When all m of the point samples of intermediate minimums from the intermediate comparison render target texture have been checked, the lowest minimum and corresponding index will be stored in the r0 and r1 variables, respectively. Control then passes to a step 496, in which the intermediate results comparison shader copies the pixmap index that is stored in variable r1 into the second channel of the output register. Similarly, at a step 498, the intermediate results comparison shader copies the final minimum deviation that is stored in variable r0 into the first channel of the output register. The intermediate results comparison shader then returns output register 500 that contains the resulting minimum deviation and corresponding pixmap index. Control then returns to the processing module to continue the logic of FIG. 18, which simply returns to FIG. 15.

Although the above discussion uses a two-channel render target to store comparison results, those skilled in the art will recognize that if a large number of intermediate comparisons are to be made, it may be useful to encode multiple comparison results into a single texture. For example, assume a four channel render target is used to store a deviation and pixmap index pair in two channels from a deviation totals comparison pass of leaf-parent nodes. A second pass comparing other deviation totals of leaf-parent nodes could be made while reusing the render target. However, during the second pass, the minimum deviation and pixmap index pair would be sent to the third and fourth channels, respectively. In comparing intermediate results, the comparison results texture could then provide two deviations for comparison from each texel, which would effectively double the number of comparison results textures sampled in intermediate comparisons.

Interleaving Accumulation Operations with Comparison Operations

As indicated above, an alternate approach can be used to accumulate and compare deviations, starting from the leaf nodes and working up to the root node. Additional detail is now provided regarding this alternate approach for accumulating and comparing deviation corresponding to steps 304 and 306 of FIG. 10. FIG. 20 is a flow diagram illustrating the logic for accumulating and comparing deviation in an interleaved fashion. This alternate approach differs in both the order of operations and details on how comparisons and accumulations are performed. However, the prime difference in this alternate approach lies in the fact that the processing module performs deviation comparisons before accumulating the deviation. At first glance, this order may seem to yield incorrect comparisons, given that final deviation totals have not yet been determined. However, the correct comparisons are possible if comparisons are performed on the correct subset of nodes, based on the way that deviation is stored.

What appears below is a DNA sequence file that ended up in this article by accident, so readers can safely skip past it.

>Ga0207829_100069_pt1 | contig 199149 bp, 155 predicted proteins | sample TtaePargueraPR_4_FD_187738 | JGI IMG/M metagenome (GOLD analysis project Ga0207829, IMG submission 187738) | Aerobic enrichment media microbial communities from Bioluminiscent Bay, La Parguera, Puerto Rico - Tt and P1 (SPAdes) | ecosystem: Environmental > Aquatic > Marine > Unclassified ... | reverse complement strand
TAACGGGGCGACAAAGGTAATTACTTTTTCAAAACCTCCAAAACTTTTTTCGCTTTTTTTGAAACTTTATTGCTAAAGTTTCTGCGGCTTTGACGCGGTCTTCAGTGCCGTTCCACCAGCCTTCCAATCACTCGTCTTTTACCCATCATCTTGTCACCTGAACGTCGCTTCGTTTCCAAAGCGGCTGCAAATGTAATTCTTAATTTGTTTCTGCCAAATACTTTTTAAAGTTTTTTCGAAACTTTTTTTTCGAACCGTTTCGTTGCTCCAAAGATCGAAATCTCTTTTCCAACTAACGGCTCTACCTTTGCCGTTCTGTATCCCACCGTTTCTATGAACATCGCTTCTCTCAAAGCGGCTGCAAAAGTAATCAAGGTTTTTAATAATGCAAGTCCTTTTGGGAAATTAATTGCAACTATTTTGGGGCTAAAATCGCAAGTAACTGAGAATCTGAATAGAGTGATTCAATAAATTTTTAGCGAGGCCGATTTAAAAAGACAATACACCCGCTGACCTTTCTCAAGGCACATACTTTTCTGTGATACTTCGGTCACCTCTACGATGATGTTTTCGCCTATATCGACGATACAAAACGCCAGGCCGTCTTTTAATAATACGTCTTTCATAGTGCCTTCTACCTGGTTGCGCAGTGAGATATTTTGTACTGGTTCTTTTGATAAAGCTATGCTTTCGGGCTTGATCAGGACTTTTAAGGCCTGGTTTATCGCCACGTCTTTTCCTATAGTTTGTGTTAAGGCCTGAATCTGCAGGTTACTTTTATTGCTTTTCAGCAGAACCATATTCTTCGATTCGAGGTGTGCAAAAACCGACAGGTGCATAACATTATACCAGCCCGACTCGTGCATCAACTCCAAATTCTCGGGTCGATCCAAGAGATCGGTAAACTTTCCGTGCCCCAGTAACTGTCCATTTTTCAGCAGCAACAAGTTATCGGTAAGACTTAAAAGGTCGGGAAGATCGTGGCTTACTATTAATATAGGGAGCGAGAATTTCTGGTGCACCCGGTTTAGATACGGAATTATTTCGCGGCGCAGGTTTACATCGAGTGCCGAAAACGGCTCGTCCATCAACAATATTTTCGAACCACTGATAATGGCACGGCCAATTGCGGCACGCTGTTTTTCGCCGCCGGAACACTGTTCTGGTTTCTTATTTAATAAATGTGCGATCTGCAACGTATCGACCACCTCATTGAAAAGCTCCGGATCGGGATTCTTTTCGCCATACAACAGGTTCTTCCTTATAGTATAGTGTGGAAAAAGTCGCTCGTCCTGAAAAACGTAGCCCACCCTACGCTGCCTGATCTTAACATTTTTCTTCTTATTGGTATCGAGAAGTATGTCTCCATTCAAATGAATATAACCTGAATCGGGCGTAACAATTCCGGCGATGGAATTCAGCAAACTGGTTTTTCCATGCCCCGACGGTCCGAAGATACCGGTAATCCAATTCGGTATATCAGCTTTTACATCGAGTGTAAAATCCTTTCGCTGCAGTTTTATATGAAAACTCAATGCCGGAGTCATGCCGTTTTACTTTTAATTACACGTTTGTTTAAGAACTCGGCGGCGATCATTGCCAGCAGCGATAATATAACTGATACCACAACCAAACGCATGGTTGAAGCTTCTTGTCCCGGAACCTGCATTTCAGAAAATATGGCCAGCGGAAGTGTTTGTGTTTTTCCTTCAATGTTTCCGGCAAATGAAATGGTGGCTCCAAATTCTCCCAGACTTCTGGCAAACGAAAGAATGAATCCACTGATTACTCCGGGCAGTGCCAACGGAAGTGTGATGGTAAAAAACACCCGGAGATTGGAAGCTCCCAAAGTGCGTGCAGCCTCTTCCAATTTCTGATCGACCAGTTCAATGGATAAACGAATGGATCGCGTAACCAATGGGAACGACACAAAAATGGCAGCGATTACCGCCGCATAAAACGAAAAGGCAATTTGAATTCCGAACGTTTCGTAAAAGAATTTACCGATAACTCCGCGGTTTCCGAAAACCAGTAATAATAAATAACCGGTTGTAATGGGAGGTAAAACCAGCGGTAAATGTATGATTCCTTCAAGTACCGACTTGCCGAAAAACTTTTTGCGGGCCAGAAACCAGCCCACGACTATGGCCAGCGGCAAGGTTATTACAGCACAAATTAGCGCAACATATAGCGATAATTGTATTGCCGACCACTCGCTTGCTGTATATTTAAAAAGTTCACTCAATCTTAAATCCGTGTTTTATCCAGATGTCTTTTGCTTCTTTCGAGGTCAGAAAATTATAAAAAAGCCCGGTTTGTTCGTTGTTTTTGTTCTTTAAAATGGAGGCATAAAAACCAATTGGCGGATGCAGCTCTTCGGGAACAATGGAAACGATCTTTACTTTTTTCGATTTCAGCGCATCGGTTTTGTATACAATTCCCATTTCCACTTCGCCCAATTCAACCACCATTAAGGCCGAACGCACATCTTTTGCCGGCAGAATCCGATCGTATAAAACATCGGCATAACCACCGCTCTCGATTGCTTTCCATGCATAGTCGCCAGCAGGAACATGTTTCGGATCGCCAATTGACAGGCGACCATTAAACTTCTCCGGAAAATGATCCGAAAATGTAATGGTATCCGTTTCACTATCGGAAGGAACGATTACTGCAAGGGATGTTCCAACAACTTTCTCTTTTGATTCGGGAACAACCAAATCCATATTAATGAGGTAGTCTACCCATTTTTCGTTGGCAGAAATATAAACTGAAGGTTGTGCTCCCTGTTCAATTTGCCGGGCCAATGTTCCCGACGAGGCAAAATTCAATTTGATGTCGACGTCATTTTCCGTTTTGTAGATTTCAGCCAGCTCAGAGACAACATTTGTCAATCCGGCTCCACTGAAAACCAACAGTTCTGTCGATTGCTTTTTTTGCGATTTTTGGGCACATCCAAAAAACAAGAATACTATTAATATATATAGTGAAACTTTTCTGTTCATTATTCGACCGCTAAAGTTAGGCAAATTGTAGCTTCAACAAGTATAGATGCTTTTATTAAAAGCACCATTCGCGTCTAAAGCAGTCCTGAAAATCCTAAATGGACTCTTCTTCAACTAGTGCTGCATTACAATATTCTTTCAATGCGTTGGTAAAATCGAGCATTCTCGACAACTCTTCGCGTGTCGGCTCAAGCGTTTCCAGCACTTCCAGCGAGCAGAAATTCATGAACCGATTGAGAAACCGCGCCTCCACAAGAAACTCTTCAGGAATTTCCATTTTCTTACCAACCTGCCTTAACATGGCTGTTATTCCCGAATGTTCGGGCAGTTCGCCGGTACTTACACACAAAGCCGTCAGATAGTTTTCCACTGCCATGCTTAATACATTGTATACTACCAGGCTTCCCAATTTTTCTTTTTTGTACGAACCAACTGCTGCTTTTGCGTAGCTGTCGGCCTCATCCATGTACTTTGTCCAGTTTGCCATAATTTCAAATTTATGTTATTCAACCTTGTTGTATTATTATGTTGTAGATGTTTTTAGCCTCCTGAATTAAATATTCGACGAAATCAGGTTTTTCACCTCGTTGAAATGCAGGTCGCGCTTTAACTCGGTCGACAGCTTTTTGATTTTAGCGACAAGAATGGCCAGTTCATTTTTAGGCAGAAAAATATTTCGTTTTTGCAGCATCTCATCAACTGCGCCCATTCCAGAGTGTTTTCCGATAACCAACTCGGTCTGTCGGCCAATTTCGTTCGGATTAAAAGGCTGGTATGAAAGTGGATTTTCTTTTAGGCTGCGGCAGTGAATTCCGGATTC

From input relationship tree 400, the processing module attempts to access and select a first leaf-parent node in the relationship tree, at a step 510. At a decision step 512, the processing module determines whether a leaf-parent node was selected. If a leaf-parent node was selected, the processing module compares deviation totals within the selected leaf-parent node, at a step 514. The processing module will have already calculated a deviation for each individual node in the relationship tree at step 314 of FIG. 11. However, the processing module will not yet have accumulated any deviation between nodes. Thus, deviation comparisons can take place within a leaf-parent node at step 514 of FIG. 20. The comparison is made between the deviations stored in the color channels in the deviation totals textures of the individual leaf-parent node only. This approach limits the number of comparisons to the total pixel shader deviation outputs n, instead of the number of texture fetches m. Comparisons between these totals are possible without prior accumulation of deviation because, within the context of the leaf-parent node, the deviation that the leaf-parent node would have inherited is a constant for all children. The inherited deviation is the same because the pixels aggregate in the leaf-parent node are the same for all children (i.e., all leaf nodes). More specifically, the deviation accumulated in any given node from the node's ancestors is inherited by all chidren equally, as evidenced by the ancestors' deviations being replicated to all color channels before being added to the deviation totals of the node during the alternate accumulation processing module described above. Accordingly, the deviation calculated for a leaf-parent node is sufficient to discriminate between the children (i.e., leaf nodes) of the leaf-parent node and determine the lowest deviation among the children.

Once the processing module has determined the children (i.e., the leaf nodes) that are the closest match by having the lowest deviation compared to sibling leaf nodes, the processing module retains the resulting comparison result texture in the leaf-parent node, at a step 516. The processing module then selects another leaf-parent node from the relationship tree, at a step 518. The deviation comparison is repeated at step 514, for each leaf-parent node.

It should be clarified that when a child (i.e., a leaf node) is selected as having the minimum deviation relative to its siblings, the leaf node is selected only in terms of a single texel in the overall comparison. All of the sibling leaf nodes can and will be selected as having the minimum deviation at different texel locations in the deviation totals comparison. As a result, the indices to the pixmaps producing the minimum deviations must also be stored per-texel after the comparison. This storage may be done as before, with the comparison results texture, by storing deviation in one channel and the pixmap index in another. The comparison shader used in such a comparison is the same as that used for comparing the deviation totals of leaf-parent nodes in the first approach described above (i.e., FIGS. 16 and 17). Note, however, that the graphics pipeline must support at least r more texture fetches than comparison shader deviation outputs n, if the processing module is later to accumulate the deviation from the comparison results textures up to parents in single passes.